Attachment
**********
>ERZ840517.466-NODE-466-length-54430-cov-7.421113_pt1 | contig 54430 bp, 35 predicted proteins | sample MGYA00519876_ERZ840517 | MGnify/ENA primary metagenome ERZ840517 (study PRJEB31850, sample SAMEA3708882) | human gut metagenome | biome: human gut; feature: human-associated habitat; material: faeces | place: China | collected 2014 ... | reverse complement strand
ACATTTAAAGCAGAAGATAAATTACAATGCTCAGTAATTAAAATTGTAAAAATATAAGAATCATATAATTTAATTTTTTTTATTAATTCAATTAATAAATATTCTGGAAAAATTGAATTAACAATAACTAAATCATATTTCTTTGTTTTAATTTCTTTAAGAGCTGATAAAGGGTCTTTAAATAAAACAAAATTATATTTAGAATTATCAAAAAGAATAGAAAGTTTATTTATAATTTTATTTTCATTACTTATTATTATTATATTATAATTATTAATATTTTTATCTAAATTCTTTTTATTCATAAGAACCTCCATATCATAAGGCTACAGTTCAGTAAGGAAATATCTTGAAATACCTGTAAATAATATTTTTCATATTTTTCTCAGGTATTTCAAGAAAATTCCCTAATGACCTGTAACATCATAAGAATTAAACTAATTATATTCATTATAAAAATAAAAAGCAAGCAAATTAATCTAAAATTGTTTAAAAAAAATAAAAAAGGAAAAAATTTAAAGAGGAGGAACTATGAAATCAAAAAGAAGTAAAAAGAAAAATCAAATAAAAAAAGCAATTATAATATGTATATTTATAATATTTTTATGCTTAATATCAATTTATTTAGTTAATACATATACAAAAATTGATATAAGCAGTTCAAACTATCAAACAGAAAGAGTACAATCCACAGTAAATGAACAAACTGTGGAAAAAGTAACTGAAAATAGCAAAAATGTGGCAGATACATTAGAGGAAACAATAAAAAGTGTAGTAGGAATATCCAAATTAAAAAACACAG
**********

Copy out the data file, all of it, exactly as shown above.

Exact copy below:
>ERZ840517.466-NODE-466-length-54430-cov-7.421113_pt1 | contig 54430 bp, 35 predicted proteins | sample MGYA00519876_ERZ840517 | MGnify/ENA primary metagenome ERZ840517 (study PRJEB31850, sample SAMEA3708882) | human gut metagenome | biome: human gut; feature: human-associated habitat; material: faeces | place: China | collected 2014 ... | reverse complement strand
ACATTTAAAGCAGAAGATAAATTACAATGCTCAGTAATTAAAATTGTAAAAATATAAGAATCATATAATTTAATTTTTTTTATTAATTCAATTAATAAATATTCTGGAAAAATTGAATTAACAATAACTAAATCATATTTCTTTGTTTTAATTTCTTTAAGAGCTGATAAAGGGTCTTTAAATAAAACAAAATTATATTTAGAATTATCAAAAAGAATAGAAAGTTTATTTATAATTTTATTTTCATTACTTATTATTATTATATTATAATTATTAATATTTTTATCTAAATTCTTTTTATTCATAAGAACCTCCATATCATAAGGCTACAGTTCAGTAAGGAAATATCTTGAAATACCTGTAAATAATATTTTTCATATTTTTCTCAGGTATTTCAAGAAAATTCCCTAATGACCTGTAACATCATAAGAATTAAACTAATTATATTCATTATAAAAATAAAAAGCAAGCAAATTAATCTAAAATTGTTTAAAAAAAATAAAAAAGGAAAAAATTTAAAGAGGAGGAACTATGAAATCAAAAAGAAGTAAAAAGAAAAATCAAATAAAAAAAGCAATTATAATATGTATATTTATAATATTTTTATGCTTAATATCAATTTATTTAGTTAATACATATACAAAAATTGATATAAGCAGTTCAAACTATCAAACAGAAAGAGTACAATCCACAGTAAATGAACAAACTGTGGAAAAAGTAACTGAAAATAGCAAAAATGTGGCAGATACATTAGAGGAAACAATAAAAAGTGTAGTAGGAATATCCAAATTAAAAAACACAG